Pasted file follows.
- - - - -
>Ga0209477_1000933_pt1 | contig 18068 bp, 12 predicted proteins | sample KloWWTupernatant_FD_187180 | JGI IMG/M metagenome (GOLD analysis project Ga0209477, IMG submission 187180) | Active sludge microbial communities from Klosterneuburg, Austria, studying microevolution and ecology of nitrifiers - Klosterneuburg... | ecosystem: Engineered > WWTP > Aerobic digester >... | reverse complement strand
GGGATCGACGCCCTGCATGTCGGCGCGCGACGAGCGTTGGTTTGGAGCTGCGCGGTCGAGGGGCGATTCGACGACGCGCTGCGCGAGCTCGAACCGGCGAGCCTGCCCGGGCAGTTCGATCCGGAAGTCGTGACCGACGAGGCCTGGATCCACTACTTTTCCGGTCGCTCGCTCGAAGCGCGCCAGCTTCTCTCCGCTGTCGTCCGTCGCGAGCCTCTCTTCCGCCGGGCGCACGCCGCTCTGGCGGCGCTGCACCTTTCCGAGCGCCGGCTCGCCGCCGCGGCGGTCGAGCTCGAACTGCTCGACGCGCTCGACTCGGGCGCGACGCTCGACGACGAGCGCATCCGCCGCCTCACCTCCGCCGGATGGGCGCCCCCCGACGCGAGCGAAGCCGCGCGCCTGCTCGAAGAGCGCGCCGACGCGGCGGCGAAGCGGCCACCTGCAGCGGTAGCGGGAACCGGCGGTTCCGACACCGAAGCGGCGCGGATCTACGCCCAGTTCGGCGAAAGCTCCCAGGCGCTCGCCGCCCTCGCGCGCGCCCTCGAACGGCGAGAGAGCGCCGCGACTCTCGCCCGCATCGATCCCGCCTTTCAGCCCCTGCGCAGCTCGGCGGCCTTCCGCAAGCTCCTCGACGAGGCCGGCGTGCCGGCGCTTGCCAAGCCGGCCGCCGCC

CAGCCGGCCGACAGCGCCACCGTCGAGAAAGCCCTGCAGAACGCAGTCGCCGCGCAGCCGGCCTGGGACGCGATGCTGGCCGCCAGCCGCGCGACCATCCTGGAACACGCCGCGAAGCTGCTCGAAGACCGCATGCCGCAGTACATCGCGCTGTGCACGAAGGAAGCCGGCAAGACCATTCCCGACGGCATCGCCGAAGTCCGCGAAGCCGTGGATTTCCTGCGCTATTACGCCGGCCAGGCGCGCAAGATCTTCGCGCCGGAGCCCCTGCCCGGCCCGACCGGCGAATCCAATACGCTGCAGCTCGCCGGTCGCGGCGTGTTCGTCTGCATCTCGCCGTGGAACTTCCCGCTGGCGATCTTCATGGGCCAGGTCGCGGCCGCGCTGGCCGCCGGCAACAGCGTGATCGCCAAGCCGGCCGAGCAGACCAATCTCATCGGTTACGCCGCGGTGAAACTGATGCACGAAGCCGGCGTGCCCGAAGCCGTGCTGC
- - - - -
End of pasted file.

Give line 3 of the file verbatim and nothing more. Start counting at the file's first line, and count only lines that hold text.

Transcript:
CAGCCGGCCGACAGCGCCACCGTCGAGAAAGCCCTGCAGAACGCAGTCGCCGCGCAGCCGGCCTGGGACGCGATGCTGGCCGCCAGCCGCGCGACCATCCTGGAACACGCCGCGAAGCTGCTCGAAGACCGCATGCCGCAGTACATCGCGCTGTGCACGAAGGAAGCCGGCAAGACCATTCCCGACGGCATCGCCGAAGTCCGCGAAGCCGTGGATTTCCTGCGCTATTACGCCGGCCAGGCGCGCAAGATCTTCGCGCCGGAGCCCCTGCCCGGCCCGACCGGCGAATCCAATACGCTGCAGCTCGCCGGTCGCGGCGTGTTCGTCTGCATCTCGCCGTGGAACTTCCCGCTGGCGATCTTCATGGGCCAGGTCGCGGCCGCGCTGGCCGCCGGCAACAGCGTGATCGCCAAGCCGGCCGAGCAGACCAATCTCATCGGTTACGCCGCGGTGAAACTGATGCACGAAGCCGGCGTGCCCGAAGCCGTGCTGC